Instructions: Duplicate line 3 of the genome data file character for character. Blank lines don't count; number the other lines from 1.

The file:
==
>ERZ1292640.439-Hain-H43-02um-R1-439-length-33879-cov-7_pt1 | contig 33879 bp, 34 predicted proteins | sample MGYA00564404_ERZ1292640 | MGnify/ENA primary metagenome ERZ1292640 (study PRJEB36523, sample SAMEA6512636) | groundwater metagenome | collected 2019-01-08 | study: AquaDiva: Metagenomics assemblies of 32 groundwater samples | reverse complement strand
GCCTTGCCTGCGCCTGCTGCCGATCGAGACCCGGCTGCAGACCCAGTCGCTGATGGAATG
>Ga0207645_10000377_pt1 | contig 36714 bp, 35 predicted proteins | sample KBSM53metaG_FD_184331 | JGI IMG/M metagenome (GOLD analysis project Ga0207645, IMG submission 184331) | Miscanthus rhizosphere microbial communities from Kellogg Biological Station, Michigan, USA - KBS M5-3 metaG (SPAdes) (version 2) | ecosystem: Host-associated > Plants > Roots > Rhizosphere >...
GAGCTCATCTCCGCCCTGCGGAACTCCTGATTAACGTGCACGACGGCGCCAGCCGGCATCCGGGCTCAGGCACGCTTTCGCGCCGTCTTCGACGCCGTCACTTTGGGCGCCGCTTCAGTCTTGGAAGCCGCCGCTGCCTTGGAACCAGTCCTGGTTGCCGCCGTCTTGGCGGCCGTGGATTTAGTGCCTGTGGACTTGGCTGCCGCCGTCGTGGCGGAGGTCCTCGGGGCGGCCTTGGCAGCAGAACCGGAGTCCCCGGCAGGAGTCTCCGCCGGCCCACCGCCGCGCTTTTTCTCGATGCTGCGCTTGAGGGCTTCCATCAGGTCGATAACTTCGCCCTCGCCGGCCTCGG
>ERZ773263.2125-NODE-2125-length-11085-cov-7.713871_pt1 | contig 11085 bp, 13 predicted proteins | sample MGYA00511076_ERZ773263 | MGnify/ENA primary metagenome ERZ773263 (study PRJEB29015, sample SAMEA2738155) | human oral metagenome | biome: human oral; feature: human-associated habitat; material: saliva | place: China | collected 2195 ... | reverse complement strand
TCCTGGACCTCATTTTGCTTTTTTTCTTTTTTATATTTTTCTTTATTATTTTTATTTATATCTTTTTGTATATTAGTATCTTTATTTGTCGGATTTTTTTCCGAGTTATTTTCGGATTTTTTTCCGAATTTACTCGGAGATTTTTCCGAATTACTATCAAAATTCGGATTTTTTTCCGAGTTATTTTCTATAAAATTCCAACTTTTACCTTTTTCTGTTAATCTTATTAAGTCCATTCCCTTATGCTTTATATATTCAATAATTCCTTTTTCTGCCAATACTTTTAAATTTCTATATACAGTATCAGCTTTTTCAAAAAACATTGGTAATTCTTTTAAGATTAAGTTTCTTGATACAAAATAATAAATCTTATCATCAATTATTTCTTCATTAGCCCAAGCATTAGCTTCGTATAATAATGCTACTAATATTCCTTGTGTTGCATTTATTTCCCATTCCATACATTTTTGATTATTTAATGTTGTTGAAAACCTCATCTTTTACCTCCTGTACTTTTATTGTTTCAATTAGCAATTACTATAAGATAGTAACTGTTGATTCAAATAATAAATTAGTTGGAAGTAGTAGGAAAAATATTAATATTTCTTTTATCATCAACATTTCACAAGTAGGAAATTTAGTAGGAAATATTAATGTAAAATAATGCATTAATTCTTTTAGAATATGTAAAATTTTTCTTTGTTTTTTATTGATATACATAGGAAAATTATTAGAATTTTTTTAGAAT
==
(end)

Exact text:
>Ga0207645_10000377_pt1 | contig 36714 bp, 35 predicted proteins | sample KBSM53metaG_FD_184331 | JGI IMG/M metagenome (GOLD analysis project Ga0207645, IMG submission 184331) | Miscanthus rhizosphere microbial communities from Kellogg Biological Station, Michigan, USA - KBS M5-3 metaG (SPAdes) (version 2) | ecosystem: Host-associated > Plants > Roots > Rhizosphere >...